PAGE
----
EU must help those struggling with ADHD

Attention deficit/hyperactivity disorder affects thousands of children across Europe and the educational system is often at a loss with how to deal with those suffering from the condition, writes Rosa Estaràs Ferragut.

By Rosa Estaràs Ferragut

27 Oct 2014

On 14 October, I had the privilege of chairing an event to launch the attention deficit/hyperactivity disorder (ADHD) alliance for change report called 'Real Voices'. I presented it to my colleagues in the parliament and other key stakeholders from across Europe.

'Real Voices' sheds light on the daily life of people affected by ADHD. It identifies what needs to change at a European level to enable people with the disorder to meet their full potential.

Experts present at the launch shared ideas and recommendations for policy changes that can be implemented in order to achieve this. ADHD is a disorder that is often overlooked and frequently misunderstood. It affects between three and five per cent of children in Europe.

I understand the frustrations faced by parents when they encounter an educational system that is unwilling or unable to adapt to the needs of children with the disorder. ADHD is not always an isolated condition, as nearly two thirds of the children referred to specialists for ADHD consultations have other mood and misconduct disorders.

ADHD can have serious effects during childhood. In many cases, it leads to failure in school and consequently, social exclusion. The ADHD alliance for change is trying to break this vicious cycle by calling on policymakers, educators and health professionals to lead this change across Europe.

Attendees at the launch heard from Kate Carr-Fanning, who is a lecturer at Coventry university (United Kingdom) and vice chairperson of HADD-Ireland. She spoke about her own experience of living with ADHD and the importance of involving people affected by the disorder in the policymaking process. I was particularly moved by her accounts of self-doubt that preceded her diagnosis, which was the result of stigma pervasive in the educational system and society as a whole.

"ADHD can have serious effects during childhood. In many cases, it leads to failure in school and consequently, social exclusion"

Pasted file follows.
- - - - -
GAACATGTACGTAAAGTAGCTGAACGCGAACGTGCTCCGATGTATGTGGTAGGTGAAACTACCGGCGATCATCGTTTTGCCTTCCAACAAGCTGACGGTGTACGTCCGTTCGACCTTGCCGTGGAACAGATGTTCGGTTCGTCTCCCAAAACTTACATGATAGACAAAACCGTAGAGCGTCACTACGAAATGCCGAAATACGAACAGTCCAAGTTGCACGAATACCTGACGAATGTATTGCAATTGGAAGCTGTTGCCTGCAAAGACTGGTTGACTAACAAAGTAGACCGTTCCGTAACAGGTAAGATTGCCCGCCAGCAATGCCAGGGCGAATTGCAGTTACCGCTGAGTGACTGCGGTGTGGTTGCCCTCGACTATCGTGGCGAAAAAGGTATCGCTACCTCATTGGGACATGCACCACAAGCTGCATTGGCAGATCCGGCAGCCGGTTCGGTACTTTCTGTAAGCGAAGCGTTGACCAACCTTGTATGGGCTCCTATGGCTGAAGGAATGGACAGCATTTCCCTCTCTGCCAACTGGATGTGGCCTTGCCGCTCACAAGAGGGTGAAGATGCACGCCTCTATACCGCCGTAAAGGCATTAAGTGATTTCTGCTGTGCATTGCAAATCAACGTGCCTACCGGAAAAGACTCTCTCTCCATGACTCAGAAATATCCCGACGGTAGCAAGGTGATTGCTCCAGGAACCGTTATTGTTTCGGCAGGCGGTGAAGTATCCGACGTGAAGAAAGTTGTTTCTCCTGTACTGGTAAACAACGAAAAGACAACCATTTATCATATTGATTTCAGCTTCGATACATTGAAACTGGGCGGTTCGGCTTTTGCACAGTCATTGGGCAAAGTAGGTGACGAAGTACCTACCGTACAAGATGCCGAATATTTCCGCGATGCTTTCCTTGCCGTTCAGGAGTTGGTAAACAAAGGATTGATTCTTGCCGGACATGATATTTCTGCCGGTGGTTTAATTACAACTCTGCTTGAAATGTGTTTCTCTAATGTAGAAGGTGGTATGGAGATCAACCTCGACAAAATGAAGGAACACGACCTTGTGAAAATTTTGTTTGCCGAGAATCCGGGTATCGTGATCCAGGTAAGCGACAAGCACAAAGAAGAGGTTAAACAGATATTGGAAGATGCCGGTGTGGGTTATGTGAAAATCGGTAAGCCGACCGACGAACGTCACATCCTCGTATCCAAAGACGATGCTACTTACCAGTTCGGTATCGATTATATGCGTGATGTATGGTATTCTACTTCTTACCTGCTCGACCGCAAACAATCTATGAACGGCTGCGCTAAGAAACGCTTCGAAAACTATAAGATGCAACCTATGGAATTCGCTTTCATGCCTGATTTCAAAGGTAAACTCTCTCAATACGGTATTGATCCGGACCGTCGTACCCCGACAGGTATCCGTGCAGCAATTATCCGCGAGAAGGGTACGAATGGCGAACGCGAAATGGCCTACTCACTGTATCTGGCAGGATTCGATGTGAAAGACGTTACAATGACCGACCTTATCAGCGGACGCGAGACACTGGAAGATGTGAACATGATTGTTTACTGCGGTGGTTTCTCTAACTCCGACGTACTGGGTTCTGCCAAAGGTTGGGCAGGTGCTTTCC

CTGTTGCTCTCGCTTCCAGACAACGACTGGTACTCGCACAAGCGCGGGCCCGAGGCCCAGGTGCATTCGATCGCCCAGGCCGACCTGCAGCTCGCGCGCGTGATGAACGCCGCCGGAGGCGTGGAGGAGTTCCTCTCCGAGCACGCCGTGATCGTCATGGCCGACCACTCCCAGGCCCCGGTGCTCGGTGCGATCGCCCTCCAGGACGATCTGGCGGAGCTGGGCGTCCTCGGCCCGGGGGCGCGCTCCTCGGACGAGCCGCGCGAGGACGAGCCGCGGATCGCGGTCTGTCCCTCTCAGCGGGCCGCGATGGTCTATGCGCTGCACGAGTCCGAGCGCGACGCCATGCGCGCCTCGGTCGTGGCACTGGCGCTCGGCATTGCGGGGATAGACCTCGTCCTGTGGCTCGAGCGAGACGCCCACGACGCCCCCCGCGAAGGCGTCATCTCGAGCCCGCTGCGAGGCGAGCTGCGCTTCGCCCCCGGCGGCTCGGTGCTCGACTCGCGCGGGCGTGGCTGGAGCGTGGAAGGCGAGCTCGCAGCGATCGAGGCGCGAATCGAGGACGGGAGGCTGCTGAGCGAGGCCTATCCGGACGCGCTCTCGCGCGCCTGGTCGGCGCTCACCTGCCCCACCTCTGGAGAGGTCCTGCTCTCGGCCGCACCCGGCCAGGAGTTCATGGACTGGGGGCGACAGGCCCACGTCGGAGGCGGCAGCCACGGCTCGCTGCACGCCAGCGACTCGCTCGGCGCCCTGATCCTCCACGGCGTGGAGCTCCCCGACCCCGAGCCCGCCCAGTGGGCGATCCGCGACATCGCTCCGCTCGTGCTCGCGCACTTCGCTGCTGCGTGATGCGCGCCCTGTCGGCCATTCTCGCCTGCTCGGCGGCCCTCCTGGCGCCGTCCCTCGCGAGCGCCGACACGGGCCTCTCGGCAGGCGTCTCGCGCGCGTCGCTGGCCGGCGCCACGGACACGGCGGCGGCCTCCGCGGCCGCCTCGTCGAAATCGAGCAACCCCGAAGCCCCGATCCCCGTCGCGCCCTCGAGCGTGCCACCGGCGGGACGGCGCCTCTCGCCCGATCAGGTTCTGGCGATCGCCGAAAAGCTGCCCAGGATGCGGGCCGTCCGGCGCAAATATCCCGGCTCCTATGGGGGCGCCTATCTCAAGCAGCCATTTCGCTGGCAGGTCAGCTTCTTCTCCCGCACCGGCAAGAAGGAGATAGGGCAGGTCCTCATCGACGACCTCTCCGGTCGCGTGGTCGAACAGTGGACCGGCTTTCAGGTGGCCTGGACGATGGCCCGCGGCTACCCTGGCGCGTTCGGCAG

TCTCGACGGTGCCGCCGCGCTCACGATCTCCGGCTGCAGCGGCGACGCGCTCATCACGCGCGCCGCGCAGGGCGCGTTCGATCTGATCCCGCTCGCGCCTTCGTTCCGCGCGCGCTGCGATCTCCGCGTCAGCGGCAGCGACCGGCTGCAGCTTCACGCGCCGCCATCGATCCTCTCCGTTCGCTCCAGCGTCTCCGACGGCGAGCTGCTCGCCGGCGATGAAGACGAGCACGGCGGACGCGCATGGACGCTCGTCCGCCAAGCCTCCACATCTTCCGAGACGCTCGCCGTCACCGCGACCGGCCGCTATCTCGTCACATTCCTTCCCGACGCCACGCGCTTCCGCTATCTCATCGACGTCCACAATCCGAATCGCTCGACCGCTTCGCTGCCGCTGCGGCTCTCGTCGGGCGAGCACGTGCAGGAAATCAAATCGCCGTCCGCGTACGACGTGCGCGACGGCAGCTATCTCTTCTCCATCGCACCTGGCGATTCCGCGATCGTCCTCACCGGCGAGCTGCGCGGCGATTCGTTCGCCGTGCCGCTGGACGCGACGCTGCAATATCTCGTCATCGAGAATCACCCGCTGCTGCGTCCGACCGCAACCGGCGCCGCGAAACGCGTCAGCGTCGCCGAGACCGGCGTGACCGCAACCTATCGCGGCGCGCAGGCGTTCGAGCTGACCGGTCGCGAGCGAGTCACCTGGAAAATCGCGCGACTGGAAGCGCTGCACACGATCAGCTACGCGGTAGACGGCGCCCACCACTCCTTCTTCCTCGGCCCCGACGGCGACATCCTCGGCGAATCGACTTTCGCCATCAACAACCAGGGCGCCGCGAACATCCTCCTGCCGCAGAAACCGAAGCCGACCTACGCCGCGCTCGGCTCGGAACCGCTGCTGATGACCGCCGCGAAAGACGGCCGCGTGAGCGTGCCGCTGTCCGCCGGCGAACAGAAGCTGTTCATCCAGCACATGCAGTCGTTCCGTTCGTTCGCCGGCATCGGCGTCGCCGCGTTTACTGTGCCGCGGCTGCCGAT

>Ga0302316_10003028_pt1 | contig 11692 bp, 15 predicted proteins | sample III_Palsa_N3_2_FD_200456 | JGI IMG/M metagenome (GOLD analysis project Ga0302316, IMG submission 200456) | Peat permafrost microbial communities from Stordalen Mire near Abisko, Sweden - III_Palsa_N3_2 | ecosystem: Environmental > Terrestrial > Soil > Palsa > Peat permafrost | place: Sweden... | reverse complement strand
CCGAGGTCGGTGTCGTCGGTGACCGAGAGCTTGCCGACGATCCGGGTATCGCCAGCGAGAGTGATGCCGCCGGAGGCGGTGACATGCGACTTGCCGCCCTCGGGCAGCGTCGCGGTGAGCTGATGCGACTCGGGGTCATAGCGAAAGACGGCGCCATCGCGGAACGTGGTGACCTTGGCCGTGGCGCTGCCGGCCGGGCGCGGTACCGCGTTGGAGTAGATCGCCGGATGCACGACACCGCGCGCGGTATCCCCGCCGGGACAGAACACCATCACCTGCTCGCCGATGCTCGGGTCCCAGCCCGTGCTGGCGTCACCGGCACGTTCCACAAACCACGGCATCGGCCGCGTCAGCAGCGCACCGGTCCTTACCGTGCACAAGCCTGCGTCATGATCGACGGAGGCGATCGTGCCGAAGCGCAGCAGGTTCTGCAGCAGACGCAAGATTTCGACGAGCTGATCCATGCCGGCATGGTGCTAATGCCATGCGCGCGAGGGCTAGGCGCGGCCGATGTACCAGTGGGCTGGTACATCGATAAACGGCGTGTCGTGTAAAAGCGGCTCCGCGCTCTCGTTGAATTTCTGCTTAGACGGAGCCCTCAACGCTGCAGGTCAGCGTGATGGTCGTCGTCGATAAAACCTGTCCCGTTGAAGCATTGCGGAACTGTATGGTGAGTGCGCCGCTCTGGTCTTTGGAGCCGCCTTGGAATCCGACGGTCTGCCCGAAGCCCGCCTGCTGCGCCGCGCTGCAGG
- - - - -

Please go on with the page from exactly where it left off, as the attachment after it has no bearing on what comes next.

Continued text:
Her presentation was followed by the screening of a film highlighting the experience of three individuals affected by ADHD - a parent, educator and child - which was introduced by Fulgencio Madrid Conesa, president of the Spanish federation of ADHD supporting associations (FEAADAH). The emotional testimonials captured the desperation of those living with the disorder and the impact of simple measures to accommodate and empower young people living with ADHD.

This screening was followed by a presentation of the themes and recommendations from the report by Fintan O’Regan, a behaviour and learning consultant, which were compiled from an analysis of the 109 stories received from individuals living with ADHD across Europe.

Following the presentations, the speakers were joined by Pedro Antonio Sánchez López from the ministry of education, culture and universities for the region of Murcia (Spain) and Joanne Norris, president and education chair at ADHD, Asperger's syndrome children and learning difficulties resources (Belgium) for a panel debate. The panelists discussed measures already in place that contribute to a positive experience for those affected by the condition and advocated for their adoption across Europe.

Attendees called on the European institutions to make the provision of support to people living with ADHD a priority, ensuring that timely diagnosis, treatment and personalised support is available regardless of which member state they call home.

I believe it is necessary to implement an integrated approach within the European framework to accomplish real change for those living with ADHD. I would like to encourage my colleagues in the parliament to respond to this call for help, making a better future for those living with ADHD a reality.


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